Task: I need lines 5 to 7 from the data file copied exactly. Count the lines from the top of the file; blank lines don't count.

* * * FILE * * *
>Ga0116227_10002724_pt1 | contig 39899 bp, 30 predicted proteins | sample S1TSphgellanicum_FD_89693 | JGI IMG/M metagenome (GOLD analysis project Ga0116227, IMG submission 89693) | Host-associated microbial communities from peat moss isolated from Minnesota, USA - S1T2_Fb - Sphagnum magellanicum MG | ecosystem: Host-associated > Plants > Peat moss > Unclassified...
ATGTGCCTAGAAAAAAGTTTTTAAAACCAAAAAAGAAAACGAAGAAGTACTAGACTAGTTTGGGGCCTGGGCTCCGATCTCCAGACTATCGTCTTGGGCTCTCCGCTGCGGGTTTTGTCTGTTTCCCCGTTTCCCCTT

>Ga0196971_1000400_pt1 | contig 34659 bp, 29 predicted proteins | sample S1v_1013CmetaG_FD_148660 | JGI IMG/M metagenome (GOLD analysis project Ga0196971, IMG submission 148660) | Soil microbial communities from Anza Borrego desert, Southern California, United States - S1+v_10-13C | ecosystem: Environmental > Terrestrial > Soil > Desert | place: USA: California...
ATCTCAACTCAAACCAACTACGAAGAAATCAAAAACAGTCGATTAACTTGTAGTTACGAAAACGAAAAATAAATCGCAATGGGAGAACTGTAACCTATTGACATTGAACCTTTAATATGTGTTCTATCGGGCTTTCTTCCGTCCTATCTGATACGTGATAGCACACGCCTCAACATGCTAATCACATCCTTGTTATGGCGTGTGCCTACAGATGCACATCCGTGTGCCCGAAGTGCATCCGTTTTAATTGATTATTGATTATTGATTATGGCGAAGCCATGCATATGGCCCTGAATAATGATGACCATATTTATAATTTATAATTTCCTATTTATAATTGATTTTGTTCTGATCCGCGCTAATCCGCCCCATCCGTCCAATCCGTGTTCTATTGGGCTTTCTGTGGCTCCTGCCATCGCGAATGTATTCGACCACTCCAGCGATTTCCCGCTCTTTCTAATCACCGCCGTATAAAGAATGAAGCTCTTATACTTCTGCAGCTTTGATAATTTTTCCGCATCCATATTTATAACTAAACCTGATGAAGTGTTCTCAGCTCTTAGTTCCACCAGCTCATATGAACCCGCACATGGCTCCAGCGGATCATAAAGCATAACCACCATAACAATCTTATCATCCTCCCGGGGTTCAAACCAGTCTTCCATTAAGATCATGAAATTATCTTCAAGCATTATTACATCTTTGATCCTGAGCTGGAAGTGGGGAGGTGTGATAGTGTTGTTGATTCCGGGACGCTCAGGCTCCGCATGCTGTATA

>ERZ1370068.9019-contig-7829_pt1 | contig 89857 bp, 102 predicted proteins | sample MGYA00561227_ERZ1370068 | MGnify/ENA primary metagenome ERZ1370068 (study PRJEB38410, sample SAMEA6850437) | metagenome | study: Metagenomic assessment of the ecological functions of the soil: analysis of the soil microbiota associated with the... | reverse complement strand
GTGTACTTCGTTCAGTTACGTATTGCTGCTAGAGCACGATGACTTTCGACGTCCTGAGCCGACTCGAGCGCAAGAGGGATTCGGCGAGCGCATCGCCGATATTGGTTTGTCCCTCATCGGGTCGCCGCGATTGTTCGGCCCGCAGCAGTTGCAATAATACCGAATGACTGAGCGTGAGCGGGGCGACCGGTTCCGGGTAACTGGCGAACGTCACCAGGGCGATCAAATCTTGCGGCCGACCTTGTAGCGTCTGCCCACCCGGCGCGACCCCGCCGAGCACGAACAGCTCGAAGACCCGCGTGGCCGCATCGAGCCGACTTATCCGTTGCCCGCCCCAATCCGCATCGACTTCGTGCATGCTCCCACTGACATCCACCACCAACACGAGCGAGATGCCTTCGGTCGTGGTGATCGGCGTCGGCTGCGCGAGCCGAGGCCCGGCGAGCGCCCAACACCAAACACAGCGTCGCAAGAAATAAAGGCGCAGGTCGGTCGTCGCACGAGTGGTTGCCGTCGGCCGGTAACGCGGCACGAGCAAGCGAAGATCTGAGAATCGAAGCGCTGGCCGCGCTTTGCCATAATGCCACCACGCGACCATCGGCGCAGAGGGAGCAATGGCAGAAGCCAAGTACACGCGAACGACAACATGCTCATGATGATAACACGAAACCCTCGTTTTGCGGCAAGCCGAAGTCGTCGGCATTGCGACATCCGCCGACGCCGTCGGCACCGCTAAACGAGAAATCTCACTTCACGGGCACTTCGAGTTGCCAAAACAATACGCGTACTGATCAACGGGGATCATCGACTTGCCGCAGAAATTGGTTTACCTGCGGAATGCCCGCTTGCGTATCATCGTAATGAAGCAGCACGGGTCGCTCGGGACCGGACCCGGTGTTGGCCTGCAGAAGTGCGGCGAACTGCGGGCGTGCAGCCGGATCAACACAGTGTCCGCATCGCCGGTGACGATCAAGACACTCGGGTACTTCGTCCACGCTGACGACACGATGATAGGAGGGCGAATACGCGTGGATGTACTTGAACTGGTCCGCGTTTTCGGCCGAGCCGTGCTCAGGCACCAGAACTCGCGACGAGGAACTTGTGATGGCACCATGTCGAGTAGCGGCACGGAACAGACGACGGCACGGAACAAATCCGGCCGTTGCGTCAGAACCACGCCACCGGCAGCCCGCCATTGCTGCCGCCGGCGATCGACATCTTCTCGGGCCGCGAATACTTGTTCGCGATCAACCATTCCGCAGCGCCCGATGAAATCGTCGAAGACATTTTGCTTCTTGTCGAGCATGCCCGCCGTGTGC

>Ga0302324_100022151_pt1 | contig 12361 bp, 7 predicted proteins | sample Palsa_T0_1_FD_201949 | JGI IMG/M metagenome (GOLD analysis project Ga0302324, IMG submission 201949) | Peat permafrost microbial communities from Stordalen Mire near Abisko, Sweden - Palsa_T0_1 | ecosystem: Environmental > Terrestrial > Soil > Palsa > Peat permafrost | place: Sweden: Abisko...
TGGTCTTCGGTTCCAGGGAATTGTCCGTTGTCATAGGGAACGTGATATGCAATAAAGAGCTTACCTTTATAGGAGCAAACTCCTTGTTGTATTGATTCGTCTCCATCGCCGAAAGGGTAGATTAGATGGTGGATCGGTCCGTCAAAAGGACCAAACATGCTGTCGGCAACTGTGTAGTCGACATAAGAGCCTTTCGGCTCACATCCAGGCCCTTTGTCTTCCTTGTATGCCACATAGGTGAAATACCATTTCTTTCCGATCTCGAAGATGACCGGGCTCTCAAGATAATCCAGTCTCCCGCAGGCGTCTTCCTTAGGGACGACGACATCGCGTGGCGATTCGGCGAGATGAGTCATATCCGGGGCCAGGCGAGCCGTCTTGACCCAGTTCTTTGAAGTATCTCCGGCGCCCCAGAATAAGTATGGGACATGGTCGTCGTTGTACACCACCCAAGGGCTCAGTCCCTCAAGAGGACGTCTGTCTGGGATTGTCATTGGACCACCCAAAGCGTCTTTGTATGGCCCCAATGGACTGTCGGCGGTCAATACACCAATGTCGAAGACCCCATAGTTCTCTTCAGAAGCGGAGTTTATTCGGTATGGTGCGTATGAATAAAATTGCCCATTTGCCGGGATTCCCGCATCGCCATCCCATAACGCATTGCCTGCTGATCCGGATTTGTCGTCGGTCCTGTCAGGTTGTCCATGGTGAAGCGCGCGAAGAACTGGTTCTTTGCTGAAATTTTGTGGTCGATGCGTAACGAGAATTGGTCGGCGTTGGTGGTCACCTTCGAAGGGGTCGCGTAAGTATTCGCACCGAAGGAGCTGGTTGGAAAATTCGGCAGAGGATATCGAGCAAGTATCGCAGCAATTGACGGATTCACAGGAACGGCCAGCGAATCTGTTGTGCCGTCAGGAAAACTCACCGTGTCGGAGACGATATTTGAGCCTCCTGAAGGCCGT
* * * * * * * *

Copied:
>ERZ1370068.9019-contig-7829_pt1 | contig 89857 bp, 102 predicted proteins | sample MGYA00561227_ERZ1370068 | MGnify/ENA primary metagenome ERZ1370068 (study PRJEB38410, sample SAMEA6850437) | metagenome | study: Metagenomic assessment of the ecological functions of the soil: analysis of the soil microbiota associated with the... | reverse complement strand
GTGTACTTCGTTCAGTTACGTATTGCTGCTAGAGCACGATGACTTTCGACGTCCTGAGCCGACTCGAGCGCAAGAGGGATTCGGCGAGCGCATCGCCGATATTGGTTTGTCCCTCATCGGGTCGCCGCGATTGTTCGGCCCGCAGCAGTTGCAATAATACCGAATGACTGAGCGTGAGCGGGGCGACCGGTTCCGGGTAACTGGCGAACGTCACCAGGGCGATCAAATCTTGCGGCCGACCTTGTAGCGTCTGCCCACCCGGCGCGACCCCGCCGAGCACGAACAGCTCGAAGACCCGCGTGGCCGCATCGAGCCGACTTATCCGTTGCCCGCCCCAATCCGCATCGACTTCGTGCATGCTCCCACTGACATCCACCACCAACACGAGCGAGATGCCTTCGGTCGTGGTGATCGGCGTCGGCTGCGCGAGCCGAGGCCCGGCGAGCGCCCAACACCAAACACAGCGTCGCAAGAAATAAAGGCGCAGGTCGGTCGTCGCACGAGTGGTTGCCGTCGGCCGGTAACGCGGCACGAGCAAGCGAAGATCTGAGAATCGAAGCGCTGGCCGCGCTTTGCCATAATGCCACCACGCGACCATCGGCGCAGAGGGAGCAATGGCAGAAGCCAAGTACACGCGAACGACAACATGCTCATGATGATAACACGAAACCCTCGTTTTGCGGCAAGCCGAAGTCGTCGGCATTGCGACATCCGCCGACGCCGTCGGCACCGCTAAACGAGAAATCTCACTTCACGGGCACTTCGAGTTGCCAAAACAATACGCGTACTGATCAACGGGGATCATCGACTTGCCGCAGAAATTGGTTTACCTGCGGAATGCCCGCTTGCGTATCATCGTAATGAAGCAGCACGGGTCGCTCGGGACCGGACCCGGTGTTGGCCTGCAGAAGTGCGGCGAACTGCGGGCGTGCAGCCGGATCAACACAGTGTCCGCATCGCCGGTGACGATCAAGACACTCGGGTACTTCGTCCACGCTGACGACACGATGATAGGAGGGCGAATACGCGTGGATGTACTTGAACTGGTCCGCGTTTTCGGCCGAGCCGTGCTCAGGCACCAGAACTCGCGACGAGGAACTTGTGATGGCACCATGTCGAGTAGCGGCACGGAACAGACGACGGCACGGAACAAATCCGGCCGTTGCGTCAGAACCACGCCACCGGCAGCCCGCCATTGCTGCCGCCGGCGATCGACATCTTCTCGGGCCGCGAATACTTGTTCGCGATCAACCATTCCGCAGCGCCCGATGAAATCGTCGAAGACATTTTGCTTCTTGTCGAGCATGCCCGCCGTGTGC

>Ga0302324_100022151_pt1 | contig 12361 bp, 7 predicted proteins | sample Palsa_T0_1_FD_201949 | JGI IMG/M metagenome (GOLD analysis project Ga0302324, IMG submission 201949) | Peat permafrost microbial communities from Stordalen Mire near Abisko, Sweden - Palsa_T0_1 | ecosystem: Environmental > Terrestrial > Soil > Palsa > Peat permafrost | place: Sweden: Abisko...